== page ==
Joy of the Lord
Updated: Jan 4, 2019
There is a pretty popular children’s song that many sing at church; I’ve got the joy, joy, joy, joy down in my ______? Another song proclaims, “There is joy in the Lord, there is love in His presence, there is hope in the promise of Him.” Joy can be described as delight or bliss, and these songs attribute joy to the Lord. Joy is probably one of, if not the, most misunderstood aspects of Christianity.
1 The Spirit of the Sovereign Lord is on me, because the Lord has anointed me to proclaim good news to the poor. He has sent me to bind up the brokenhearted, to proclaim freedom for the captives and release from darkness for the prisoners, 2 to proclaim the year of the Lord’s favor and the day of vengeance of our God, to comfort all who mourn, 3 and provide for those who grieve in Zion—to bestow on them a crown of beauty instead of ashes, the oil of joy instead of mourning, and a garment of praise instead of a spirit of despair. They will be called oaks of righteousness, a planting of the Lord for the display of his splendor. 4 They will rebuild the ancient ruins and restore the places long devastated; they will renew the ruined cities that have been devastated for generations.
This Season of Advent (what Christians call the Christmas season) is all about waiting for the arrival of the savior, waiting for the one who will be our deliverer. The Israelites were also waiting for deliverance, and the author in Isaiah 61 refers to an anointed one who will deliver them, but in doing so, he uses the first person in describing the one who has been anointed.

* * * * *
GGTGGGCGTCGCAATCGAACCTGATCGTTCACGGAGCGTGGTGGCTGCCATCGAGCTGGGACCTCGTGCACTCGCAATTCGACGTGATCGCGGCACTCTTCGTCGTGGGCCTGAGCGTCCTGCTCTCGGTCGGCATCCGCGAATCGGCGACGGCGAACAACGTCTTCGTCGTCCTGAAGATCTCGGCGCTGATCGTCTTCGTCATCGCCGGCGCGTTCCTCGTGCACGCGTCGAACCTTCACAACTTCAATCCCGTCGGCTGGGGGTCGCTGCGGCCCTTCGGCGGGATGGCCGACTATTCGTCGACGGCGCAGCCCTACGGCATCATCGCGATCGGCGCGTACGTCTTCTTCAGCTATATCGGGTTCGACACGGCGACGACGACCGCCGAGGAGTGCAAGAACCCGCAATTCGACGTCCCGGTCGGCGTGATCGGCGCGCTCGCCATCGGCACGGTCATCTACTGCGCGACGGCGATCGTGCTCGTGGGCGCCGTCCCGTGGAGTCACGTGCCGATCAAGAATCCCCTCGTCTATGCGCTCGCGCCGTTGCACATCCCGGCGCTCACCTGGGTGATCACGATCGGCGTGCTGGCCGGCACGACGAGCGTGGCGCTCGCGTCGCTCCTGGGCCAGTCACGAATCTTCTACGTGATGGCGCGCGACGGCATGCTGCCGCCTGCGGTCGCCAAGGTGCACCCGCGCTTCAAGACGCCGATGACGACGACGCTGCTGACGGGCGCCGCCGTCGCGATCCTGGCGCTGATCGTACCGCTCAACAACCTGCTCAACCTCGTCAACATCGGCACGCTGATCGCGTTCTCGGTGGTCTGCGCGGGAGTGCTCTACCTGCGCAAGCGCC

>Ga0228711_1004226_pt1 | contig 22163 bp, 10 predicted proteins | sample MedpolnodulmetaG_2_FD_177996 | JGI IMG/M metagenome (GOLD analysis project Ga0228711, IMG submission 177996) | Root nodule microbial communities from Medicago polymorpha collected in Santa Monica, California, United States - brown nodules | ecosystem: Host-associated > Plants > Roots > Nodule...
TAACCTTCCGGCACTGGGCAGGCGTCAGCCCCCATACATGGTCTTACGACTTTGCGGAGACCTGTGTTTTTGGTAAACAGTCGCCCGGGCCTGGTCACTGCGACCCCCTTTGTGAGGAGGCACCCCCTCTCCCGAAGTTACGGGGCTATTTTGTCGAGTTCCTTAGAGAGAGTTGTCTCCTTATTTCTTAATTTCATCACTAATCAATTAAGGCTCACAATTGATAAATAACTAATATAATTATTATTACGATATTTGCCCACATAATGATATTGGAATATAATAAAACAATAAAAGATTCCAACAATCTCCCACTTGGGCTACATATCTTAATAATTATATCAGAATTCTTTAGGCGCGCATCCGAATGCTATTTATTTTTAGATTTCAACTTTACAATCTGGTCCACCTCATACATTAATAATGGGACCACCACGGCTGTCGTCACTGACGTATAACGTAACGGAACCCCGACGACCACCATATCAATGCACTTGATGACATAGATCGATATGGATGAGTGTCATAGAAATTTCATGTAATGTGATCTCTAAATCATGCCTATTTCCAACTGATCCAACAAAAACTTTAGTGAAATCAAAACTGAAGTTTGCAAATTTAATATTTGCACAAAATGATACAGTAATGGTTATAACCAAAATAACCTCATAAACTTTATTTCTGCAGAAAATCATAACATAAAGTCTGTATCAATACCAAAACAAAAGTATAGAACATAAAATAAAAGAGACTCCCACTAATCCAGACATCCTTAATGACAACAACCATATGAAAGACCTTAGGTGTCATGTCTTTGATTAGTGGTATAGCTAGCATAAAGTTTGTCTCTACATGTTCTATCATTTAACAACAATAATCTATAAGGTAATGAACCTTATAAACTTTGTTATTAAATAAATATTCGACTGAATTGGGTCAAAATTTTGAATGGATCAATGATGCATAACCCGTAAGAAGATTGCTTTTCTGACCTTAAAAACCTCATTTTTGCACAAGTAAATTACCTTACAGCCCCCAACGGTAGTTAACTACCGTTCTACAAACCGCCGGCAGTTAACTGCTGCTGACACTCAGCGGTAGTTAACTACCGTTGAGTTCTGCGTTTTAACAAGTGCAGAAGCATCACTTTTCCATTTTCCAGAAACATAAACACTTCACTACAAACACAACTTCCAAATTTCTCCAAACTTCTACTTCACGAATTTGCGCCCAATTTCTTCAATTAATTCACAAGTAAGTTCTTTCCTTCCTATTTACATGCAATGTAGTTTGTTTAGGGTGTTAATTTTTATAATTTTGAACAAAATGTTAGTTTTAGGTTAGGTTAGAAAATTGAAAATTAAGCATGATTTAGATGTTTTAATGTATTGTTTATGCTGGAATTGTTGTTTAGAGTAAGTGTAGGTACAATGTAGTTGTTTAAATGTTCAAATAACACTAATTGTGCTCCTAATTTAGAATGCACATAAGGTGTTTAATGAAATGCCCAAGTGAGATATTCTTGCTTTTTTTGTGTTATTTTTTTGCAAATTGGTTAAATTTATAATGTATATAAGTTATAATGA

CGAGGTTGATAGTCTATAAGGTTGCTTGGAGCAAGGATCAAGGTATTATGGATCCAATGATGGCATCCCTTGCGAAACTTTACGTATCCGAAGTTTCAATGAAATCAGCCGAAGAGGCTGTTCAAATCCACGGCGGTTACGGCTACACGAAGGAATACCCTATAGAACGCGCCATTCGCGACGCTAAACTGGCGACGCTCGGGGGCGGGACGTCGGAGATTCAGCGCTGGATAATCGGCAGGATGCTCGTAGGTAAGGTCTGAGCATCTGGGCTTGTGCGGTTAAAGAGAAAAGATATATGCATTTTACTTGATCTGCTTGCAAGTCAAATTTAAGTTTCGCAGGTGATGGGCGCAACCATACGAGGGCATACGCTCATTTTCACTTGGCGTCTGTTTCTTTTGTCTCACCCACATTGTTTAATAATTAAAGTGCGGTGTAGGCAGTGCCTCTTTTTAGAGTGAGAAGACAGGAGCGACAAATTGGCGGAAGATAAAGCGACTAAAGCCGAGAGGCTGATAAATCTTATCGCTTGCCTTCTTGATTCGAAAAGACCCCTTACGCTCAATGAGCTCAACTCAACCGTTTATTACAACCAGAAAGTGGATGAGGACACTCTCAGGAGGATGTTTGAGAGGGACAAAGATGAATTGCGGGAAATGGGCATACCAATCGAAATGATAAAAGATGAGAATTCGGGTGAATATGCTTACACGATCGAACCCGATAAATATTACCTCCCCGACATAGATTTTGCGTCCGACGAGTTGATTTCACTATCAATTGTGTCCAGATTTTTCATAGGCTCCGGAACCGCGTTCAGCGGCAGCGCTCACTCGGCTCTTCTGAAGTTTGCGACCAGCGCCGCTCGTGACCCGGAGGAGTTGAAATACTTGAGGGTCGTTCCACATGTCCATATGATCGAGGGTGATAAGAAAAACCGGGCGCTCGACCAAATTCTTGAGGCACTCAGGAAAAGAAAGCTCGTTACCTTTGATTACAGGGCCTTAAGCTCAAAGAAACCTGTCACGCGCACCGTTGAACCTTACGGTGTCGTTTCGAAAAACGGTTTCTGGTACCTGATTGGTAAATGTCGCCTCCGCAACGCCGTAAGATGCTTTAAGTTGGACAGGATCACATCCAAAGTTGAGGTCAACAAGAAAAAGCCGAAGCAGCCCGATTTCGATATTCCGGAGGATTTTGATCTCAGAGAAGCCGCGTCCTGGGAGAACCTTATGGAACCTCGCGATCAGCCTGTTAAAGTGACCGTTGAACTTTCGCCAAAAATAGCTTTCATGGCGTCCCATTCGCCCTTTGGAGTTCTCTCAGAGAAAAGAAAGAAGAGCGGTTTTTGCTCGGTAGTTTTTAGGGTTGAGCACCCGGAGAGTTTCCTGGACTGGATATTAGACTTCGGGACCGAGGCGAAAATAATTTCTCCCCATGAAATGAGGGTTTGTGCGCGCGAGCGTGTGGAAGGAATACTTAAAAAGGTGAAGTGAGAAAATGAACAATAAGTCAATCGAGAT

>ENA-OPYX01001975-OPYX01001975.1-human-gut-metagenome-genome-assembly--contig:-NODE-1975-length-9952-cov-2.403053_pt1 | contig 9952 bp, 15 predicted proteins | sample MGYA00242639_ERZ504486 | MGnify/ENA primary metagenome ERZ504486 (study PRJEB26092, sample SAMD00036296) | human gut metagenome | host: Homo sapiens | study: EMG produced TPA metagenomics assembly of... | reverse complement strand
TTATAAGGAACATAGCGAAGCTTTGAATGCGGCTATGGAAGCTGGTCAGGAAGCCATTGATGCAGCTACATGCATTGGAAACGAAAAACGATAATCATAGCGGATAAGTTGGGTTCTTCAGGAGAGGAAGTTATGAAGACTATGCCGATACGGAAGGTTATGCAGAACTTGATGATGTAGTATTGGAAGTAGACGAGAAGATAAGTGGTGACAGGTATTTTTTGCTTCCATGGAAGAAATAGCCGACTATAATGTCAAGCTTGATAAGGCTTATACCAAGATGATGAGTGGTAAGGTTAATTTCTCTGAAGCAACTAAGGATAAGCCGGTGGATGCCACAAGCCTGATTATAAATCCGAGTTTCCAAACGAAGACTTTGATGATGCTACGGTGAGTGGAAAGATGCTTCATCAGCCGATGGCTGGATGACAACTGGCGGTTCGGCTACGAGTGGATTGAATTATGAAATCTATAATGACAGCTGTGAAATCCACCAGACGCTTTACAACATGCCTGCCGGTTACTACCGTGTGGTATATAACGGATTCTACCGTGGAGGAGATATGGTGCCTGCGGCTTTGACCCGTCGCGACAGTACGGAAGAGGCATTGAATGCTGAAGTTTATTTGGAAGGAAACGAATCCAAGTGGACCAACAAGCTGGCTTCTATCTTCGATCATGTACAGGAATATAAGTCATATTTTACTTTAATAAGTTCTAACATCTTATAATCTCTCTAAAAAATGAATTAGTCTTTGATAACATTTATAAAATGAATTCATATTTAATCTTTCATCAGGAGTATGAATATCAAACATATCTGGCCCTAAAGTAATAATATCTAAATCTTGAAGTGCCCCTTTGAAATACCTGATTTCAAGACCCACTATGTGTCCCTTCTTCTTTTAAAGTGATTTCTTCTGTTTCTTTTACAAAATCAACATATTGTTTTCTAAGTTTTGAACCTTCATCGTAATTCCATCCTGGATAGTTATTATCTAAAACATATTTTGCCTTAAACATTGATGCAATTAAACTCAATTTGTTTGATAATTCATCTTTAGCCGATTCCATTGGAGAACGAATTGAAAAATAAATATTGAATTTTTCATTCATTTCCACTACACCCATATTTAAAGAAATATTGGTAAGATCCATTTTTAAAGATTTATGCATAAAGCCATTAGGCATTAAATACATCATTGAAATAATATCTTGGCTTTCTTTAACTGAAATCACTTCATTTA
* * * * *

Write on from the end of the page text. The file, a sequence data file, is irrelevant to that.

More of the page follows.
When we read this text, we have the advantage of looking through the Christmas lens and seeing Jesus Christ as the anointed one, but Isaiah’s audience didn’t have that luxury. They were living 500 years before the birth of Christ. So, where is the joy in these words written for an exiled people. Ones who have no knowledge of Jesus? Where is the joy in these words for us, who do have knowledge of Jesus?
The joy in this passage is its promise that things will change…liberty for the captives, release for the prisoners, mourners will receive the oil of gladness and the mantle of praise instead of a faint spirit. We are being told specific details of how life is going to be different because of the anointed one who will bring good news.
There are times in our lives where we are desperate for good news. There are times in our lives where we wonder if things are ever going to be different. Will the pain of grief ever subside? Will the feelings of hurt and rejection ever go away? Will the walls of physical and emotional pain that imprison us ever be torn down? We wander if the promise of the good news from the anointed one is ever going to reach us.